Title:
Bumper for vehicles
United States Patent 5727826


Abstract:
A bumper for vehicles, in particular for private cars, features an extruded section of light metal alloy that can be attached to the vehicle and exhibits in the form of section walls (12, 14) a compression wall (12) and a tension wall (14) that are spaced a distance (1) apart and a pair of transverse walls (16,18) that join these to form a hollow section, where at least one transverse strut (20, 22, 24) is provided between the transverse walls (16,18), joins these walls (12, 14) to each other and divides the hollow section into chambers. A vertical strut (26) is provided between the section walls (12, 14) joining the both transverse walls (16, 18) to each other and dividing the hollow section into a primary deformation part (A) with the chambers (30) bordering onto the compression wall (12) and a secondary deformation part (B) with chambers (32) bordering onto the tension wall (14).



Inventors:
Frank, Simon (Watterdingen, DE)
Graf, Werner (Engen, DE)
Application Number:
08/752652
Publication Date:
03/17/1998
Filing Date:
11/19/1996
Assignee:
Alusuisse Technology & Management Ltd. (CH)
Primary Class:
Other Classes:
296/146.6
International Classes:
B60R19/03; B60J5/04; B60R19/18; B62D21/15; F16F7/12; B60R19/24; (IPC1-7): B60R19/18
Field of Search:
293/102, 293/120-122, 296/205, 296/146.6, D25/119, 52/737.6
View Patent Images:
US Patent References:



Foreign References:
EP03307591989-09-06296/188Bending beam for a door-stiffening rib, bumper, stiffening rib for a superstructure or the like.
JP6142754May, 1994
JPH06142754A1994-05-24
Primary Examiner:
Pedder, Dennis H.
Attorney, Agent or Firm:
Bachman & LaPointe, P.C.
Parent Case Data:

This is a Continuation of application Ser. No. 08/560,530, filed Nov. 17, 1995, now abandoned.

Claims:
We claim:

1. A bumper for vehicles, which comprises: an extruded section of light metal alloy that can be attached to the vehicle and features section walls of a compression wall and a tension wall that are spaced a distance apart, and a pair of transverse walls that join the compression and tension walls to form a hollow section; at least one transverse strut provided between the transverse walls which joins the section walls to each other and divides the hollow section into chambers; a vertical strut provided between the section walls joining the transverse walls to each other and dividing the hollow section into a primary deformation part (A) including the chambers bordering onto the compression wall and a secondary deformation part (B) including the chambers bordering onto the tension wall; and wherein at least one of the transverse walls and the at least one transverse strut in the primary deformation part (A) is bulged out of the plane of a straight line between the compression and tension walls in the form of an arched curve from the vertical strut to the compression wall.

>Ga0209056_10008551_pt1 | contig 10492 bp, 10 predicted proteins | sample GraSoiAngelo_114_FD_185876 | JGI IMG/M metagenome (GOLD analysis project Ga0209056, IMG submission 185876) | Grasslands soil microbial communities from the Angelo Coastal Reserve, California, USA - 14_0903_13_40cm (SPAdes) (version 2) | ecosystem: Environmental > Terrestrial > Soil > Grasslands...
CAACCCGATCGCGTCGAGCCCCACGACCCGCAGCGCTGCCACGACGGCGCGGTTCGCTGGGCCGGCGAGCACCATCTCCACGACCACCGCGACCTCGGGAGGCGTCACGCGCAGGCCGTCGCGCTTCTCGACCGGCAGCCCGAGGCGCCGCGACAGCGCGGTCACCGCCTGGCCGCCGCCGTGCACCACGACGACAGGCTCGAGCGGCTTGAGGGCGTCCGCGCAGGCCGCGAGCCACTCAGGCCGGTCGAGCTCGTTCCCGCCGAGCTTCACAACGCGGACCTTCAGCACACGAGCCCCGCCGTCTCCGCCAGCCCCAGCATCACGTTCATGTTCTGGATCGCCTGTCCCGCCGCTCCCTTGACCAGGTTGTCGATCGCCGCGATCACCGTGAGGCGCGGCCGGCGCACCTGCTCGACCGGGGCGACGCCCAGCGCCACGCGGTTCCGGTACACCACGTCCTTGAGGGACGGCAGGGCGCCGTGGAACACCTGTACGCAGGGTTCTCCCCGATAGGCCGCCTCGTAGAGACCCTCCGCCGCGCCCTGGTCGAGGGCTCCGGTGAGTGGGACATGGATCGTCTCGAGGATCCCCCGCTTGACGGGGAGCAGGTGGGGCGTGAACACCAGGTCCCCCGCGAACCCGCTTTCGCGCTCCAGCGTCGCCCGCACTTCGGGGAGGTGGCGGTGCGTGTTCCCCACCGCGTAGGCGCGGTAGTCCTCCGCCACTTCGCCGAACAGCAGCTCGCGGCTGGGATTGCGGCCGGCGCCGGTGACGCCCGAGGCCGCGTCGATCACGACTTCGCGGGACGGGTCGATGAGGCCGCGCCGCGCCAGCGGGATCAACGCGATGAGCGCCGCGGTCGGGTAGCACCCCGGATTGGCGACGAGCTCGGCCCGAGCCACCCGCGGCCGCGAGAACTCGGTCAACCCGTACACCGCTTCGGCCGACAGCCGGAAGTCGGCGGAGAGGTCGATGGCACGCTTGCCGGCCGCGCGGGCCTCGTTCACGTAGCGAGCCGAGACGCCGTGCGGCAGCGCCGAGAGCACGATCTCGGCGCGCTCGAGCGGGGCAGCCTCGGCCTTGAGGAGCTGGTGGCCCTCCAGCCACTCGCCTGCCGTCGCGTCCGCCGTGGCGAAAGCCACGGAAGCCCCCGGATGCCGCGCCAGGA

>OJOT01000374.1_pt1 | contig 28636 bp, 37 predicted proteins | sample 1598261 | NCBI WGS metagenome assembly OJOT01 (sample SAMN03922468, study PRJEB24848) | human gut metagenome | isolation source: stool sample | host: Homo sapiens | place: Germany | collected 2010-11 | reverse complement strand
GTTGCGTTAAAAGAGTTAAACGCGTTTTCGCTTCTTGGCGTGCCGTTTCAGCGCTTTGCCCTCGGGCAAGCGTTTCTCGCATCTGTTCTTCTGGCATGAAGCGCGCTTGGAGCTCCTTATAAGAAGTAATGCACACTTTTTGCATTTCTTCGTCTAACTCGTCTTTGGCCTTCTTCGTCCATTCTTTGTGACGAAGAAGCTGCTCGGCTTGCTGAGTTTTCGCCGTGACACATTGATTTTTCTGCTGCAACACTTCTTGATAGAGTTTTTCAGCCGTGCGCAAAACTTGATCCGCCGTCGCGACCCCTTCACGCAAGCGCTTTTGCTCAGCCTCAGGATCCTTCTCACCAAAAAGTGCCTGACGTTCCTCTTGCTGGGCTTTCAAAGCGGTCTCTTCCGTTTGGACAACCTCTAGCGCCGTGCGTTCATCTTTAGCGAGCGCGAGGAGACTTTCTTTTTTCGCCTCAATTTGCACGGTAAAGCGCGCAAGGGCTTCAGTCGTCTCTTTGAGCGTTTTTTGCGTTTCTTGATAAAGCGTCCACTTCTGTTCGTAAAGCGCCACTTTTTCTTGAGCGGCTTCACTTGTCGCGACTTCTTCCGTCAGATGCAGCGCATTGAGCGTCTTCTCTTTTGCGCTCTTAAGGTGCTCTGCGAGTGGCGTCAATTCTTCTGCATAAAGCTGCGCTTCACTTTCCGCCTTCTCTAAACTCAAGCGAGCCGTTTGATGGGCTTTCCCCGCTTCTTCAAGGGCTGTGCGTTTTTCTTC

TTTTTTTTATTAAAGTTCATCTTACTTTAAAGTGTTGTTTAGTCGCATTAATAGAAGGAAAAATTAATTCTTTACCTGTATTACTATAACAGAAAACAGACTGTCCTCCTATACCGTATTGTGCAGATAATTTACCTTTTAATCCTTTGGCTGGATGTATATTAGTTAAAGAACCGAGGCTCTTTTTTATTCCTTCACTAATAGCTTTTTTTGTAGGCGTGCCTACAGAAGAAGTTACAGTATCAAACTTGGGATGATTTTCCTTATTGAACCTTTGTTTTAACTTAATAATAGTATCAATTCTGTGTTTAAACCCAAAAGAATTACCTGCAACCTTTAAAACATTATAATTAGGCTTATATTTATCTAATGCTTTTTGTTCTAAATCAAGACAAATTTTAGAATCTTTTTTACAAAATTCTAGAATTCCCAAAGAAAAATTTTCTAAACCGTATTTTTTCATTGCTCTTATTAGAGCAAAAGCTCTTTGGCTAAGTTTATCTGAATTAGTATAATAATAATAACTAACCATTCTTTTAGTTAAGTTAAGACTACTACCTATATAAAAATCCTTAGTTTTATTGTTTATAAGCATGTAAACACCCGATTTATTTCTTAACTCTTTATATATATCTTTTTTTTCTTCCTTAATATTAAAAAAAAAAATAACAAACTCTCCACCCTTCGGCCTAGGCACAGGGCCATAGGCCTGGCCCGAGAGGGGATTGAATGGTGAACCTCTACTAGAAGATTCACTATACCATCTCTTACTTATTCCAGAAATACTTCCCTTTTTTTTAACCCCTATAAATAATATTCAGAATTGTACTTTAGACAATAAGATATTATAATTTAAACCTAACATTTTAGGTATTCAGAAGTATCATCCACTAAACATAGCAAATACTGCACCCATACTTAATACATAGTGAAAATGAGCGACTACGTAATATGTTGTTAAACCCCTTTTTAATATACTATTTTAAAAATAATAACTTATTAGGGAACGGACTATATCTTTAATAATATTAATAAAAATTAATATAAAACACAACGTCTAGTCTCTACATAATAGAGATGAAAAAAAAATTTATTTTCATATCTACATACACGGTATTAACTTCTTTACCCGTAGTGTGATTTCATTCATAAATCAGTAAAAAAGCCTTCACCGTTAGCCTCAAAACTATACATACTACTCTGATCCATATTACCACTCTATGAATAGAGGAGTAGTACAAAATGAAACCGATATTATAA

2. A bumper for vehicles, which comprises: an extruded section of light metal alloy that can be attached to the vehicle and features section walls of a compression wall and a tension wall that are spaced a distance apart, and a pair of transverse walls that join the compression and tension walls to form a hollow section; at least one transverse strut provided between the transverse walls which joins the section walls to each other and divides the hollow section into chambers; a vertical strut provided between the section walls joining the transverse walls to each other and dividing the hollow section into a primary deformation part (A) including the chambers bordering onto the compression wall and a secondary deformation part (B) including the chambers bordering onto the tension wall; and wherein an additional chamber enlarging the height of the secondary deformation part (B) is joined to the secondary deformation part (B), wherein the additional chamber has a width substantially the same as a width of the secondary deformation part (B).

3. Bumper according to claim 2, wherein the additional chamber is an extruded integral part of the bumper section.

4. Bumper according to claim 2, wherein the additional chamber is releasably joined to the bumper section via a side wall strip with projections that engage in grooves formed by flanges on at least one transverse wall.

5. Bumper according to claim 2, wherein the compression wall is spaced from the tension wall at a distance that is a variable distance, and wherein the additional chamber is joined to the secondary deformation part in a region where the compression wall is furthest spaced from the tension wall.